Film Threat archive logo


By Chris Gore | August 30, 2002

Now, don’t hold anything back, where did the song and concept for the “woman with the vagina made of glass” come from?
I watched a girl in shorts walking a bicycle down the sidewalk. She was lovely. I pulled a flyer off of a phone pole and wrote “The Girl With The Vagina Made Of Glass” on the back. It was meant as a compliment.

As a first-time director, did you experience any difficulty both starring in the movie and running the show behind the camera?
No. It was blast. There were times when we would argue, but that’s to be expected.

What was the budget (roughly) and exactly how did you secure the money?
After the Sundance screenwriter’s lab a lot of film companies were interested in reading my script. None of them liked it.
One night Bobby and I were playing a show with our band at the Knitting Factory in NY. Josh Taylor (aka. The Blueberry Pirate) was at that show. Bobby had done some consulting on a documentary that Josh had made in the past. Josh loved the band and asked what else we were up to. Bobby gave him the script, and he became interested. He put up his own money, and together he and Bobby raised the rest.
I made sure that the amount was never my business, but I can tell you that it cost a lot more than it looks like it did.

How did you go about casting?
Casting was one of the most fun parts of pre-production. Our casting director, Ann Goulder, would bring in exactly what I was looking for, as well as the opposite of what I wanted. On a couple of occasions we chose the opposite. The film is character-driven. I couldn’t be happier with who we chose.

The sets and costumes are clearly a big part of the film’s look, who designed them and what went into their development?
The Production Designer is an old friend of mine named Geoff Tuttle. He and I became friends working in a Chinese factory, painting faces on mannequins. Shortly after retiring I became head of security at a large night club. In the days, he and I would build things for the club, like steel Go-Go cages, and stages. We also worked on a series of comics together called, “Billy The Kid.” He had never done production design before, but we had a similar sense of humor and sense of æsthetics. Also, he had a master’s degree in fine arts from Stanford, so I figured he could do it.
Our Costume Designer was Dawn Weisberg. She did incredible things. All of the Southern Bell outfits on Venus were made out of shower curtains and hot-glue. The idea was that everyone wore the same clothes everyday, and the ladies of Venus needed something that they could clean easily.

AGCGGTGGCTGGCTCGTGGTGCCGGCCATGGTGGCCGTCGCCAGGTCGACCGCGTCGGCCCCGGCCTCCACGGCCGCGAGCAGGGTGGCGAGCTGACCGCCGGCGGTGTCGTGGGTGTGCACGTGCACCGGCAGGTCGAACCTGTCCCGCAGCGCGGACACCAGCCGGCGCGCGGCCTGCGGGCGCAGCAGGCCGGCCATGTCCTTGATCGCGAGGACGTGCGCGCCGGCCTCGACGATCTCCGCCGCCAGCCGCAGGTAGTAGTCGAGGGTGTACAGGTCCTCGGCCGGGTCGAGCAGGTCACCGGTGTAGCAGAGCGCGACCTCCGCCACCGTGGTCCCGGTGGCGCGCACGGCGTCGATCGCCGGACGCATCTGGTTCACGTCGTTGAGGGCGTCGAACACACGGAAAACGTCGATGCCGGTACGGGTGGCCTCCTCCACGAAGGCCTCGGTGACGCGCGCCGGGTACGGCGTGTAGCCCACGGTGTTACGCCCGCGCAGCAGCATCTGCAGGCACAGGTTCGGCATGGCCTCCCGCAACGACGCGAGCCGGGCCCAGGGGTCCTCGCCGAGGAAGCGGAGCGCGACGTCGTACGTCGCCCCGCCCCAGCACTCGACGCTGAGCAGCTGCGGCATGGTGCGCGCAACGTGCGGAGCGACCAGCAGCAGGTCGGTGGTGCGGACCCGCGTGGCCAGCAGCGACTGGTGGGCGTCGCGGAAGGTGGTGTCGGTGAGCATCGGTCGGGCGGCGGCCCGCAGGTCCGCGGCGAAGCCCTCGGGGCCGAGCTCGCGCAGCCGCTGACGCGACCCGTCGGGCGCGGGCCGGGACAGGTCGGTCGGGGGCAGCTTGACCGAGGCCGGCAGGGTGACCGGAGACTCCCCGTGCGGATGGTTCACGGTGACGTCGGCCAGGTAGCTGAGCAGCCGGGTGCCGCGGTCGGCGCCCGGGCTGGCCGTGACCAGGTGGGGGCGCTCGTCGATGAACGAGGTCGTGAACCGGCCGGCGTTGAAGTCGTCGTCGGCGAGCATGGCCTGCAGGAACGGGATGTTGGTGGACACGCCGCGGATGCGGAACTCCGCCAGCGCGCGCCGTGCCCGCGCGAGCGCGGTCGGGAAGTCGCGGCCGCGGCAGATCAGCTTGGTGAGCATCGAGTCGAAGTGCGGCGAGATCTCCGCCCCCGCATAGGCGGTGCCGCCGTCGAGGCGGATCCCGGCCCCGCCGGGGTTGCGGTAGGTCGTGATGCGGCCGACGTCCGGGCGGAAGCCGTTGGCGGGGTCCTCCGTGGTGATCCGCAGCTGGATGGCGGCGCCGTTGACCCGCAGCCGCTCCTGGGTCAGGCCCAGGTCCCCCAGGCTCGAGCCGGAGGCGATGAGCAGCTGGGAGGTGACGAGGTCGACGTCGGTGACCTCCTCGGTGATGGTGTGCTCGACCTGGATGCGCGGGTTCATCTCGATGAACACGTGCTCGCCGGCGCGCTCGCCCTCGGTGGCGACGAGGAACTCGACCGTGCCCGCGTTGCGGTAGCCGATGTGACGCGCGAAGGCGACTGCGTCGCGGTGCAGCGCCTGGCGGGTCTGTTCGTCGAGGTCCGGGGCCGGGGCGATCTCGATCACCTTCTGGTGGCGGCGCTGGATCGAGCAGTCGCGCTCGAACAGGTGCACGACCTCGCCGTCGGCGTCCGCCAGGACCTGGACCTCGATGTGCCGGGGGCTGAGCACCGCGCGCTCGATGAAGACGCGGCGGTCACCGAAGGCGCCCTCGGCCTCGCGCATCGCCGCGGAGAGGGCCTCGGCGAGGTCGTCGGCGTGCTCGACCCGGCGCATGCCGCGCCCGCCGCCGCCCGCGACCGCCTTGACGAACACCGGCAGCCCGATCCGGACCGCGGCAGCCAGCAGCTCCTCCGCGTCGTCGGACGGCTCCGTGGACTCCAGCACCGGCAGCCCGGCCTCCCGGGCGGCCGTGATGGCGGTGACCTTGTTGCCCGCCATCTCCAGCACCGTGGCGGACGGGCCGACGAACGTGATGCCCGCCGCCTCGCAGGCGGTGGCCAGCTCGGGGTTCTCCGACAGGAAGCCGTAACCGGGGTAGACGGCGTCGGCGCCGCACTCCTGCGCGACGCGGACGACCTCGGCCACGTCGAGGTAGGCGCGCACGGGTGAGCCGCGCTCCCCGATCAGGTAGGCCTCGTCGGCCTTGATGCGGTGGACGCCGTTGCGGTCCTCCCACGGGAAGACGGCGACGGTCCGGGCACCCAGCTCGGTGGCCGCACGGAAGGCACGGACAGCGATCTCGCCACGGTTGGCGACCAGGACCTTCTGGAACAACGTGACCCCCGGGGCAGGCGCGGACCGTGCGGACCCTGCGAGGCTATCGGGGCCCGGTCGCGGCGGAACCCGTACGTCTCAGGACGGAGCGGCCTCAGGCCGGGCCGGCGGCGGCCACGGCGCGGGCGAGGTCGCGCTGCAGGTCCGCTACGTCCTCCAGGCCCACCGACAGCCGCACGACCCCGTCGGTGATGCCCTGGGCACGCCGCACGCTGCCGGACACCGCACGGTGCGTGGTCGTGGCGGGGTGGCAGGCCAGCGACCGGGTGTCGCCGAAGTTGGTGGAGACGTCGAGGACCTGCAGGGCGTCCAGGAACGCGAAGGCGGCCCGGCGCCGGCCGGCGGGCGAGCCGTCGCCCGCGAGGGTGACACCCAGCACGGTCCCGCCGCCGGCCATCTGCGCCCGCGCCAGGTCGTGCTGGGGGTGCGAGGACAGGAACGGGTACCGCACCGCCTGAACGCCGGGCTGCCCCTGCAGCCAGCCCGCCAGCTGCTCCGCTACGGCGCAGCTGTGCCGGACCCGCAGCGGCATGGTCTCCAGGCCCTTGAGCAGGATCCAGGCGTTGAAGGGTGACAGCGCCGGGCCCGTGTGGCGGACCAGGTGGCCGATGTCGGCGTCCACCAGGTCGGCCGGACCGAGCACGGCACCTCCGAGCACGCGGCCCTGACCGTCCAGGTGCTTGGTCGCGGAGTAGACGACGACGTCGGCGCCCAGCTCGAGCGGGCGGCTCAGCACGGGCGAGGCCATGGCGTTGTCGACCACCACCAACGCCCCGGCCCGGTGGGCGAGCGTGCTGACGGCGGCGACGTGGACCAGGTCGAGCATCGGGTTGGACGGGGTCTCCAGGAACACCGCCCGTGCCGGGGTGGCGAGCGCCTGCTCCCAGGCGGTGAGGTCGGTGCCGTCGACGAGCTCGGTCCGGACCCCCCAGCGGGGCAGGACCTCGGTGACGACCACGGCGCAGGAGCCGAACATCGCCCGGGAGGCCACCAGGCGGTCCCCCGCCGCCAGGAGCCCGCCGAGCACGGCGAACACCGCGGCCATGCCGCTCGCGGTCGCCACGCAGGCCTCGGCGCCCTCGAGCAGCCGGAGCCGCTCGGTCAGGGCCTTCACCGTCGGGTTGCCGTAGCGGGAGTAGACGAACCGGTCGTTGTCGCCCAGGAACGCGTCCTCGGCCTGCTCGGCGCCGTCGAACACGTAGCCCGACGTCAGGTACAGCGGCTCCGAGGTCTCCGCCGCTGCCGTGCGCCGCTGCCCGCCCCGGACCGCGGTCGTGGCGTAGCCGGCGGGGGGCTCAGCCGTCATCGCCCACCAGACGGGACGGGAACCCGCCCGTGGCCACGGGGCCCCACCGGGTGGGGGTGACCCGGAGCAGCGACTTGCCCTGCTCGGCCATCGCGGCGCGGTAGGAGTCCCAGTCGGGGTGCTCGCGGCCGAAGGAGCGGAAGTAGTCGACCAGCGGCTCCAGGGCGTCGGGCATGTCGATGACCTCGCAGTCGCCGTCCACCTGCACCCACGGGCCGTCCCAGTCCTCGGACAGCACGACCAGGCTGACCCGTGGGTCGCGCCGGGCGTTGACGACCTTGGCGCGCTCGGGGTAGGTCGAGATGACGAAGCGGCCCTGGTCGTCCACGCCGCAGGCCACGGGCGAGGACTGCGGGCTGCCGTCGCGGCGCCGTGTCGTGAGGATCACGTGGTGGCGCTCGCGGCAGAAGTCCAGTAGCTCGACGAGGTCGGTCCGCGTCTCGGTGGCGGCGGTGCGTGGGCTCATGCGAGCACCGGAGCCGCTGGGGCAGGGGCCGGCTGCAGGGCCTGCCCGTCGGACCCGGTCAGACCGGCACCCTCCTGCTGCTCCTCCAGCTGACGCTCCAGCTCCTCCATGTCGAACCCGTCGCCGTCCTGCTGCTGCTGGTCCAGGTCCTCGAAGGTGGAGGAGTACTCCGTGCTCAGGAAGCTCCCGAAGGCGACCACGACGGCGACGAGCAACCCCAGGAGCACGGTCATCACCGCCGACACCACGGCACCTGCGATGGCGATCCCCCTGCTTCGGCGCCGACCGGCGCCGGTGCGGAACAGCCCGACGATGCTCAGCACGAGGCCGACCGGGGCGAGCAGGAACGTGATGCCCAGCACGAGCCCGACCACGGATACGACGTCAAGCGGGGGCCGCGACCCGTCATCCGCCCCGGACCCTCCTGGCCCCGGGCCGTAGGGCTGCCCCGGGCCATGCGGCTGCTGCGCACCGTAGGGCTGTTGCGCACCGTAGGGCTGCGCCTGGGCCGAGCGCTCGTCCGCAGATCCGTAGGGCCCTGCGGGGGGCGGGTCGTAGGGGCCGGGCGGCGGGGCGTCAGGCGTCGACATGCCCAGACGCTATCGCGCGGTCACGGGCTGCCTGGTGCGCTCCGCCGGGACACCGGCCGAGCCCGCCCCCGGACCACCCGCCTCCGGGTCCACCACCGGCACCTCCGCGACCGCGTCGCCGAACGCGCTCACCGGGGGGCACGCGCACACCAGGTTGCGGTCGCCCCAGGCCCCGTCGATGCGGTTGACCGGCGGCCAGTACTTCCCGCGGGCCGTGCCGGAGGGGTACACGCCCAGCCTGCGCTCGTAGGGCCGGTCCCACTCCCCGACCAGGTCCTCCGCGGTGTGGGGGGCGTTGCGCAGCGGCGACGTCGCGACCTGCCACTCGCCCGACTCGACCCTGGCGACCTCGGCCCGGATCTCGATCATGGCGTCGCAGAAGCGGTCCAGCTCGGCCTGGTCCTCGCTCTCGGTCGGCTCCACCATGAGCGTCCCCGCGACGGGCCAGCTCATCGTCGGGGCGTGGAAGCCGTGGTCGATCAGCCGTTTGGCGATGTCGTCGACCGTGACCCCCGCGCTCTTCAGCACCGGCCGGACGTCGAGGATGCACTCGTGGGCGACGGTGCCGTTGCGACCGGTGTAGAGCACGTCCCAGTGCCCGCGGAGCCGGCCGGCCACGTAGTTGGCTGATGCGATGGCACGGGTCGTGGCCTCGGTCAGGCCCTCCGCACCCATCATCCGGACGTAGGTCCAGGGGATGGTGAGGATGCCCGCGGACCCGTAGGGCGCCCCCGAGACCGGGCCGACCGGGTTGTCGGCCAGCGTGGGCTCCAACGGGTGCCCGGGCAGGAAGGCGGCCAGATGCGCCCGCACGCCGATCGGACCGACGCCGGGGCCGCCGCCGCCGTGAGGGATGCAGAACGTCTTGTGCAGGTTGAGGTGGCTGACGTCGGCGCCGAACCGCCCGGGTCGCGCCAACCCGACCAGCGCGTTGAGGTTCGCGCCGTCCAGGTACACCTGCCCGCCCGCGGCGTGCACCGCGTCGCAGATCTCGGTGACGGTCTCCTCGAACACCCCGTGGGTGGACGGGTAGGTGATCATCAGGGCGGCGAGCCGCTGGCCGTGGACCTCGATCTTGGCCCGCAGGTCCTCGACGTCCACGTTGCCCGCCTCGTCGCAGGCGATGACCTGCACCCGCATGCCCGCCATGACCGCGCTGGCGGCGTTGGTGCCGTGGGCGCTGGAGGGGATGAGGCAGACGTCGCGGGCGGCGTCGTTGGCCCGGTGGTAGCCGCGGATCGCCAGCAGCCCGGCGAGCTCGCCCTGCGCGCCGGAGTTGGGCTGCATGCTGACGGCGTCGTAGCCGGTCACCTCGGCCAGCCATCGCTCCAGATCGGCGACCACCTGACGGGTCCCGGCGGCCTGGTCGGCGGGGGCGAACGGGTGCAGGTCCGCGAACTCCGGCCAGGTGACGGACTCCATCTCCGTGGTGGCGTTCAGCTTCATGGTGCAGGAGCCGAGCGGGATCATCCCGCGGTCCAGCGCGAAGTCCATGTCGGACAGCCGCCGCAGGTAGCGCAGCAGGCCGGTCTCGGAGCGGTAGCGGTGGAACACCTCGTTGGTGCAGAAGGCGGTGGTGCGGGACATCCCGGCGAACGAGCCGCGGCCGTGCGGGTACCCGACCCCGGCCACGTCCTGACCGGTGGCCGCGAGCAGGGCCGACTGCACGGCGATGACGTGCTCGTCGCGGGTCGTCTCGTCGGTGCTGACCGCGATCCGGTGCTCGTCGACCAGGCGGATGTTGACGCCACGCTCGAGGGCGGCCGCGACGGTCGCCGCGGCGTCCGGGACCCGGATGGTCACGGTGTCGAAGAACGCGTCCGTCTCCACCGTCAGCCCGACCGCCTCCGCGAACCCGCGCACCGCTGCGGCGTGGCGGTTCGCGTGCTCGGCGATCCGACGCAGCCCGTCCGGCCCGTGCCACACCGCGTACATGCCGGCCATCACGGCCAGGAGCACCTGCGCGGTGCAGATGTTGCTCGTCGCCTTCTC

The black and white cinematography is stark and striking, how did you achieve such a unique and impactful look?
The look of the film was thought out from the get-go. It started with the storyboard where I drew in the shadows. In pre-production we brought in W. Mott Hupfel III as our Director of Photography. He’s one of Josh Taylor’s oldest friends. He’s also married to Josh’s cousin. There aren’t a lot of B&W 35mm stocks to choose from. We picked the one with most contrast, opened the camera up wide and pumped a lot of light through it. Alan Jacobsen, our Gaffer, gave our sets their dimension and helped create and enforce the look of the film as well.

When you wrote the original script for The American Astronaut, the project was accepted into the Sundance Institute to be developed. Can you tell us about that process and how their support contributed to the project?
The Sundance screenwriter’s lab resulted in no changes to the script itself, but did change the way I looked at it. I had always seen the screenplay as part of a whole project, and not as a completed piece. Also, at the time I lived in a vacuum. No one had read my script. I was working on the storyboard constantly. I lived in a small hotel room, and was enployed at a strip club. The characters lived exclusively in my head. Then Sundance flew me to a mountain where people whose work I admired discussed my characters with me. Hearing how they felt about them had a big effect on how I saw and directed them. The food wasn’t bad either.

Did you set out to write a musical thinking that musicals would be coming back in a reinvented form? Was it your plan to reinvent the “rock musical”?
I started working on The American Astronaut in 1994. At that time there weren’t any musicals being made, nor did every other film have the word “American” in it’s title. My first three short films were musicals. I was never a huge fan of musicals, but in the mid 80’s I became a huge fan of Dennis Potter. He’s why I decided to make musicals. Writing musicals also brings another dimension to writing music.

Get the rest of the interview in the final chapter of CORY MCABEE BLASTS OFF>>>

Leave a Reply

Your email address will not be published. Required fields are marked *

Join our Film Threat Newsletter

Newsletter Icon